The basic problem of the Avengers being the good guys and the X-Men being the bad guys has addressed by trying to remake Civil War to an extent by having the Avengers under Captain America play the role of the pro-registration side, while the X-Men under Cyclops are the plucky rebels espousing freedom from government tyranny. (Sidebar: Since Utopia is an independent nation, it's not really government tyranny. It's more like a declaration of war. And since Cyclops surrendered, I think Captain America just conquered a country.) Last week's issue of Uncanny X-Men ended with Cyclops's letter to the media where he basically calls them the Gestapo there to take a sweet, innocent teenage girl from her bed in the middle of the night (while leaving out the cosmic destruction bird) and Avengers Academy this week has Captain America rounding up the mutant youth and dropping them off in a 'detainment centre' basically. It may be a school where they're provided with a lot of amenities, but all that really sounds like is minimum security prison. And prison is prison no matter how nice. Then again, as the State, the Avengers could be seen as putting minors in protective services, so it's not all bad. Nor does it seem as such in the comic.

The strange part is the scene where Iron Man almost berates Captain America and says "...but it wasn't too long ago I was saying things just like that. And you were on the other side." The X-Men had surrendered and Iron Man is upset because he has no idea what to do next with them. It's a moment of petty bickering that stands out as forced. That's also the case with Captain America jumping from zero to 'throwing someone out of a plane' with Wolverine later in the issue. There's an obvious effort to make Avengers vs. X-Men Captain America into Civil War Iron Man, and it doesn't fit. Part of the problem is the the context where there's an immediate threat in the Phoenix that wasn't there in Civil War -- there's far more objective evidence that, yes, the Phoenix is a threat to the world and it must be stopped than, uh, superheroes blow up schools at of the fucking time.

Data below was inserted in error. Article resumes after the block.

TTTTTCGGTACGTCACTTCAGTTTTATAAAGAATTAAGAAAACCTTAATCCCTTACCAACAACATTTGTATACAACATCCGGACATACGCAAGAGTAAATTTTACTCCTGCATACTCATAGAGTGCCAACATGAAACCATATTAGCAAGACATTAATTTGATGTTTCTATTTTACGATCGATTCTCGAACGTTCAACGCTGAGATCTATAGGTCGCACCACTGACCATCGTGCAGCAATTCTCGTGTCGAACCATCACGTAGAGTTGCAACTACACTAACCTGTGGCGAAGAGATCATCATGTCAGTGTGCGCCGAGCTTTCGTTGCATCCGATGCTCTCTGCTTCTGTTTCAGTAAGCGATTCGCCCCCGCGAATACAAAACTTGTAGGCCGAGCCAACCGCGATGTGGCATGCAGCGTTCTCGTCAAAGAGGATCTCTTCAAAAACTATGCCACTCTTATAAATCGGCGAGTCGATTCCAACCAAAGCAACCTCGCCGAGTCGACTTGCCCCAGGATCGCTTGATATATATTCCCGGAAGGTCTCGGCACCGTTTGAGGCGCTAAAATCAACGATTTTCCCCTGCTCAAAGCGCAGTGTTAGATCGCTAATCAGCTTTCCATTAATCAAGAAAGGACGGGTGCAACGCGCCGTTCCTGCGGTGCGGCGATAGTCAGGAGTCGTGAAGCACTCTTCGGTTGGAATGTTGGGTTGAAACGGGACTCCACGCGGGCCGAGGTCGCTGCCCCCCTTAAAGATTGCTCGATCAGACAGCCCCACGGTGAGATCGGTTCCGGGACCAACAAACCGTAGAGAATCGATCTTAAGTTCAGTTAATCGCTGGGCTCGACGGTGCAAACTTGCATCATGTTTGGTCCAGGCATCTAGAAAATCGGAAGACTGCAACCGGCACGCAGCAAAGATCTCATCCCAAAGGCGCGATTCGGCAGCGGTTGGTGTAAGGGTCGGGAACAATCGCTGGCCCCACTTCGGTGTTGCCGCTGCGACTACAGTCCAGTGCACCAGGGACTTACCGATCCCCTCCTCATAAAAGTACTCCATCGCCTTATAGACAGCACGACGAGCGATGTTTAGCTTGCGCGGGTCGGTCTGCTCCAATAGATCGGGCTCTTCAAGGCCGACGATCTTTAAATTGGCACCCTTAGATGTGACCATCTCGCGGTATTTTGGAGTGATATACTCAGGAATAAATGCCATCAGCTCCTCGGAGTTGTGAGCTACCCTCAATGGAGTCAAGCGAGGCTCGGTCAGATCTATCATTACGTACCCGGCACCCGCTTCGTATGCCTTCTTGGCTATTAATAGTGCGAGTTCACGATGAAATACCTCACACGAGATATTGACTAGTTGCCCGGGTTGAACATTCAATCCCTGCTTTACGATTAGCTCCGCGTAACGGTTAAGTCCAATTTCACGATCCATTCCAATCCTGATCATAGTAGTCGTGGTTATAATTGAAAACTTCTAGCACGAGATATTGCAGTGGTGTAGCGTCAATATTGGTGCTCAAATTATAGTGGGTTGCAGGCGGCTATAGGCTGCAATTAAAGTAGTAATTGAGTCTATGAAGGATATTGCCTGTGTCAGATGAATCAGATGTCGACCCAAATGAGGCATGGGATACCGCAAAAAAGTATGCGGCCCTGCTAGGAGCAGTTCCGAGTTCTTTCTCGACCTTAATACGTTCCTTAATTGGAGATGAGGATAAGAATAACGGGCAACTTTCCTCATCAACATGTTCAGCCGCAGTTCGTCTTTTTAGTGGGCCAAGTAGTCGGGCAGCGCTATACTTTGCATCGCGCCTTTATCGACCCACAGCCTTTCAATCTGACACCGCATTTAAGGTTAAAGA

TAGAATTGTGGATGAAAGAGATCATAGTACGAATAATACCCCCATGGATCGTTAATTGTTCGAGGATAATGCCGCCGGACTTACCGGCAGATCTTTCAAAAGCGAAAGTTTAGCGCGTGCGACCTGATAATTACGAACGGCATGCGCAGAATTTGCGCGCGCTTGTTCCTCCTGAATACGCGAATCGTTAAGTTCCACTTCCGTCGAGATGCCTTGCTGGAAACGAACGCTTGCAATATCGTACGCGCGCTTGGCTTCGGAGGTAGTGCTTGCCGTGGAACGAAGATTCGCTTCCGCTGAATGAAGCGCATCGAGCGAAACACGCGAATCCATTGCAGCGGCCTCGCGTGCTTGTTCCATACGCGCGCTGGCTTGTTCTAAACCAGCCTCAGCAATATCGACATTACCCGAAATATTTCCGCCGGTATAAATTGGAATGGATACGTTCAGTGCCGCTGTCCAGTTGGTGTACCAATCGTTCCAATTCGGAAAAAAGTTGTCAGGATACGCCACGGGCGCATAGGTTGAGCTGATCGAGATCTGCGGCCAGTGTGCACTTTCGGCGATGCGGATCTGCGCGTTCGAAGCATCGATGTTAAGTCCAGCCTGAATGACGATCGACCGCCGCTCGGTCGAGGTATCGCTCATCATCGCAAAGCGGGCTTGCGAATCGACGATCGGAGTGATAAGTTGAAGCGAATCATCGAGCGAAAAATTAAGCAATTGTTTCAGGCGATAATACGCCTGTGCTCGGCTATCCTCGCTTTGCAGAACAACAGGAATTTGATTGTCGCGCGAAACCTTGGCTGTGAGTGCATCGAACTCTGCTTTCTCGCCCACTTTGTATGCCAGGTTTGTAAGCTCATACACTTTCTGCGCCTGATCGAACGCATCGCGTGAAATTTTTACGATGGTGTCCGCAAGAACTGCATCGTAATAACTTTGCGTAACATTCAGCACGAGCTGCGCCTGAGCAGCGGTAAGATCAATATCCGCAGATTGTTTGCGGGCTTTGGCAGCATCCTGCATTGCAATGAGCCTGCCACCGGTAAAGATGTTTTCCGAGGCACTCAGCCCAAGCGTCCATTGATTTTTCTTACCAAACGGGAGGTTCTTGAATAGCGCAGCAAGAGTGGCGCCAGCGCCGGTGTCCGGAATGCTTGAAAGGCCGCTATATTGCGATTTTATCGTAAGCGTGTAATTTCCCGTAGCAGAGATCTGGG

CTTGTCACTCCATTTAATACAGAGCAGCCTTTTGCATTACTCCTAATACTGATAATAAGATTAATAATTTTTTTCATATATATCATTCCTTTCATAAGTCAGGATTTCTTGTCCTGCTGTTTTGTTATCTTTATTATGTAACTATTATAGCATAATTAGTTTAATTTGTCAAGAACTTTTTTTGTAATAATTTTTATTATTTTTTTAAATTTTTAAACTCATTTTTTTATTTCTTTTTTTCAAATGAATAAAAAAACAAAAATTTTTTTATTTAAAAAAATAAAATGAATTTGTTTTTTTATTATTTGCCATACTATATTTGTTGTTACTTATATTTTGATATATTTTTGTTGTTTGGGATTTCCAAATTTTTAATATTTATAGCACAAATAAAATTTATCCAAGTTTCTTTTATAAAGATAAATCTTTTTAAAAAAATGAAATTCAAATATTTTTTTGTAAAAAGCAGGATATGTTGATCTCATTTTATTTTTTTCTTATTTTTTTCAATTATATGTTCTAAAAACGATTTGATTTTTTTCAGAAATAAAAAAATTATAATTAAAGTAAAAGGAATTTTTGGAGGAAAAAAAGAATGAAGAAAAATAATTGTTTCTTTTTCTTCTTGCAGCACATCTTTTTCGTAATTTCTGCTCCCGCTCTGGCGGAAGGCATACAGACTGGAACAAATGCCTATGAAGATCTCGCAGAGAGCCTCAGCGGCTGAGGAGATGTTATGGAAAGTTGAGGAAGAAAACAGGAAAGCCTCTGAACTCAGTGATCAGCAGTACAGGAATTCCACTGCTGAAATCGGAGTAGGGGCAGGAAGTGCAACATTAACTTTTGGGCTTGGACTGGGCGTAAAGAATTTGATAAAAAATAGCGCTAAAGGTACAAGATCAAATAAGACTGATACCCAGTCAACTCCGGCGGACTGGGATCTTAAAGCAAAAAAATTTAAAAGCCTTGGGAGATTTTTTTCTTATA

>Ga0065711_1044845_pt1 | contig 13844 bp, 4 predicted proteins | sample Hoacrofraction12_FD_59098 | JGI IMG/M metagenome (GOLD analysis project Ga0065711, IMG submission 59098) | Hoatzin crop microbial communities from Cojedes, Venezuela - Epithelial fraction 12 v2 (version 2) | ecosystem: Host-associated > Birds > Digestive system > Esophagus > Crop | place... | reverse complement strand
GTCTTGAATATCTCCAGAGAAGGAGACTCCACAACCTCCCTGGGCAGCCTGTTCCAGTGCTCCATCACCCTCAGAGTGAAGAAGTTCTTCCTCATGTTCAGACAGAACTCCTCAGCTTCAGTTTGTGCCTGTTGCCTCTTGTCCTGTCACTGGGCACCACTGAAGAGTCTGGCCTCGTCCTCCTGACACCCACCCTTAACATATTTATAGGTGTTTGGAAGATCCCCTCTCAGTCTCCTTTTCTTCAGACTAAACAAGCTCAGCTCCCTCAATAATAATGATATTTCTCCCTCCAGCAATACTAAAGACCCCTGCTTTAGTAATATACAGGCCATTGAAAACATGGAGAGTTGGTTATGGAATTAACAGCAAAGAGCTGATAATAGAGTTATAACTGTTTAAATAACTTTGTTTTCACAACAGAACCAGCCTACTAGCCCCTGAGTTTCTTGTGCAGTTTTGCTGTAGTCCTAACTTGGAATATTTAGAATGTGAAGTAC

This is the part where I make the 'it's not in his character to overreact like this' argument, but the last time someone made the 'not his character' argument, Matt Fraction retorted with "Well, he did it in the comic, so suck it, True Believer!" That said, this doesn't feel right. This is the way a man who's unsure of himself acts -- someone who doesn't know what he's doing and has never encountered problems like this. His going from arguing with Wolverine to hitting him is too rash to ring true. Granted, it was in the service of taking him off the board, but it still did not seem like the character (which I say about a comic written by a man who's been writing that character for well over half a decade).

There's also something too cutesy about Iron Man being the one arguing with Captain America. It's not subtle and that makes it less effective. It's an obvious ploy to make the Avengers seem less like the good guys and the conflict to be on more of an even playing field. But, it does show that Marvel has learned some lessons since Civil War and how to present a conflict like this. They're not any more effective this time, but the effort is there. The execution is what lets them down.

Next week: New Avengers #26, Wolverine and the X-Men #10, and X-Men: Legacy #266 (unless my shop has no rack copies of that one since it's not on my pull list).